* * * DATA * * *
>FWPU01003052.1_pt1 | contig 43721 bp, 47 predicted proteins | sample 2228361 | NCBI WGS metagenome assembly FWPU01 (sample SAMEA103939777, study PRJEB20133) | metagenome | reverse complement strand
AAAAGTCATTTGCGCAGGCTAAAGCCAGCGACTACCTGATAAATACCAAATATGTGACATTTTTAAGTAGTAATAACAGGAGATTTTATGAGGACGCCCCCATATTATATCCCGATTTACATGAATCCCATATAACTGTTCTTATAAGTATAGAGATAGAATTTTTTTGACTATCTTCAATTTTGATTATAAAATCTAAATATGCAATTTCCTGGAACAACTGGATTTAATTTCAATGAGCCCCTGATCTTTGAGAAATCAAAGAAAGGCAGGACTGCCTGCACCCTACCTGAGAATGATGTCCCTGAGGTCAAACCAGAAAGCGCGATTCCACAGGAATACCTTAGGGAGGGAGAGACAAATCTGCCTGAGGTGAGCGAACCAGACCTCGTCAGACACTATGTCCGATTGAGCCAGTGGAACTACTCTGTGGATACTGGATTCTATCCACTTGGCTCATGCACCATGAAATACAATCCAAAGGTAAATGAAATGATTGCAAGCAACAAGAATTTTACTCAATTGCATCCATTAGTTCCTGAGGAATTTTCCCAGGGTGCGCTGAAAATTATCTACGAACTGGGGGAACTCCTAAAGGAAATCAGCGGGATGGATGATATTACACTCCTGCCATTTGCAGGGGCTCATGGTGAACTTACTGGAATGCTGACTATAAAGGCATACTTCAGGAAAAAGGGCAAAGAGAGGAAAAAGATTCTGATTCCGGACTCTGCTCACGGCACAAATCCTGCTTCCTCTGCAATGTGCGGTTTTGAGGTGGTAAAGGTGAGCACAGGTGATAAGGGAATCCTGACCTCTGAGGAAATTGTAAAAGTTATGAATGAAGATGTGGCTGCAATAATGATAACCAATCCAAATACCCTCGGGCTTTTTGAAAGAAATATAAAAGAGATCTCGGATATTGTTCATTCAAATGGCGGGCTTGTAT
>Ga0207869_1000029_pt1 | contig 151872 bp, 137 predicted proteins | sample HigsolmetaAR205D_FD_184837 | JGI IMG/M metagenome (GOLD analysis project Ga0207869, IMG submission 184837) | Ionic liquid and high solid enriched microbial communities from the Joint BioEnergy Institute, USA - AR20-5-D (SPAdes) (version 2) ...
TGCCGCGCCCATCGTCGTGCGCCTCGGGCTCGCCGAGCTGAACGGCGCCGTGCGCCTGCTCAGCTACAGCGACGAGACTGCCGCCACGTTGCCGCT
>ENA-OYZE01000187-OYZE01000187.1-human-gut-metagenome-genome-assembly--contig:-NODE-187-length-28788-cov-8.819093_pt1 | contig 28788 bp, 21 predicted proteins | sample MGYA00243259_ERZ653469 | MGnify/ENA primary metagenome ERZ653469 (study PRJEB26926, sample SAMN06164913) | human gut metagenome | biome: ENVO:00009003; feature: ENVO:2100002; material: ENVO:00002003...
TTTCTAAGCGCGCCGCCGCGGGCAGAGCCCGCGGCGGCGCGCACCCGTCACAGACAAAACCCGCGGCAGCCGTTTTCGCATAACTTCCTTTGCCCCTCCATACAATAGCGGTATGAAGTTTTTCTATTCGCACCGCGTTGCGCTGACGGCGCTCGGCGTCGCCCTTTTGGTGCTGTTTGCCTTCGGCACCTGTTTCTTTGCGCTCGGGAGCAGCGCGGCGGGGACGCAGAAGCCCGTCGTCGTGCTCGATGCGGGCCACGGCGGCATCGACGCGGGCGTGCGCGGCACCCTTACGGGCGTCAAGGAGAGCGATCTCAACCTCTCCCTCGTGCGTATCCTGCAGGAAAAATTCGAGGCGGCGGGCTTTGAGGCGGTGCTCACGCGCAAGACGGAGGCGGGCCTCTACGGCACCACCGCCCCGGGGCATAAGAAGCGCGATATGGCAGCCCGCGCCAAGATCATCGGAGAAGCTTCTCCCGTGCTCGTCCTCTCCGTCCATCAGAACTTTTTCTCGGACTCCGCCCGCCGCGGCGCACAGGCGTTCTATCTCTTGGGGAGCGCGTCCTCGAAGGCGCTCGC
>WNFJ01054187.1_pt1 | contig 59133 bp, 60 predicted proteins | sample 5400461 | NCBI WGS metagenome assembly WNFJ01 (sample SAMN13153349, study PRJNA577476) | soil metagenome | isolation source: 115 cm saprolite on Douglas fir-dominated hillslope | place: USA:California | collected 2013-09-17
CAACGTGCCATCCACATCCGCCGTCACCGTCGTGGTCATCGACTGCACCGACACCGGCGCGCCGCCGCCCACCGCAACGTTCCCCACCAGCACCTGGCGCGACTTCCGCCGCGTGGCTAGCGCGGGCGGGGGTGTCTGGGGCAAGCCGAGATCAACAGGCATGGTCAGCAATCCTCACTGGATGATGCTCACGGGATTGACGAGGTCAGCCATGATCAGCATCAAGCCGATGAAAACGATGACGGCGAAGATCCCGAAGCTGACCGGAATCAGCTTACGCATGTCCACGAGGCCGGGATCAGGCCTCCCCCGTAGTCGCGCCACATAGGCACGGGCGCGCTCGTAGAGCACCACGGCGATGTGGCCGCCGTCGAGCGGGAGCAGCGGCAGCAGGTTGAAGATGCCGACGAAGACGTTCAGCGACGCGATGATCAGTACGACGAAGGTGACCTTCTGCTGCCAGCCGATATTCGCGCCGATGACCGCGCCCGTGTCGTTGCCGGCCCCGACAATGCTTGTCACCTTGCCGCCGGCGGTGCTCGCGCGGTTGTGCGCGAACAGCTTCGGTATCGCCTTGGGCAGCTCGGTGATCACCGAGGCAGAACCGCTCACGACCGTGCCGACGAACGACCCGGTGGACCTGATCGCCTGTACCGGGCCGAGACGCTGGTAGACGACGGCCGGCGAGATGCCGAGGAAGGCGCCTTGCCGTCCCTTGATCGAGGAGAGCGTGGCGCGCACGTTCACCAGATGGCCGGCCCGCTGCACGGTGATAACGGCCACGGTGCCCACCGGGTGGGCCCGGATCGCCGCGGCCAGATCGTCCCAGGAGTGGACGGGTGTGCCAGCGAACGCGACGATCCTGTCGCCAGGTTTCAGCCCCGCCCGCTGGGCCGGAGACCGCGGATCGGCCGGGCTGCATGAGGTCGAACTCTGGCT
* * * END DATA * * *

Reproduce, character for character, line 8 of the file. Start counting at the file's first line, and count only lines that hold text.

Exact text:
CAACGTGCCATCCACATCCGCCGTCACCGTCGTGGTCATCGACTGCACCGACACCGGCGCGCCGCCGCCCACCGCAACGTTCCCCACCAGCACCTGGCGCGACTTCCGCCGCGTGGCTAGCGCGGGCGGGGGTGTCTGGGGCAAGCCGAGATCAACAGGCATGGTCAGCAATCCTCACTGGATGATGCTCACGGGATTGACGAGGTCAGCCATGATCAGCATCAAGCCGATGAAAACGATGACGGCGAAGATCCCGAAGCTGACCGGAATCAGCTTACGCATGTCCACGAGGCCGGGATCAGGCCTCCCCCGTAGTCGCGCCACATAGGCACGGGCGCGCTCGTAGAGCACCACGGCGATGTGGCCGCCGTCGAGCGGGAGCAGCGGCAGCAGGTTGAAGATGCCGACGAAGACGTTCAGCGACGCGATGATCAGTACGACGAAGGTGACCTTCTGCTGCCAGCCGATATTCGCGCCGATGACCGCGCCCGTGTCGTTGCCGGCCCCGACAATGCTTGTCACCTTGCCGCCGGCGGTGCTCGCGCGGTTGTGCGCGAACAGCTTCGGTATCGCCTTGGGCAGCTCGGTGATCACCGAGGCAGAACCGCTCACGACCGTGCCGACGAACGACCCGGTGGACCTGATCGCCTGTACCGGGCCGAGACGCTGGTAGACGACGGCCGGCGAGATGCCGAGGAAGGCGCCTTGCCGTCCCTTGATCGAGGAGAGCGTGGCGCGCACGTTCACCAGATGGCCGGCCCGCTGCACGGTGATAACGGCCACGGTGCCCACCGGGTGGGCCCGGATCGCCGCGGCCAGATCGTCCCAGGAGTGGACGGGTGTGCCAGCGAACGCGACGATCCTGTCGCCAGGTTTCAGCCCCGCCCGCTGGGCCGGAGACCGCGGATCGGCCGGGCTGCATGAGGTCGAACTCTGGCT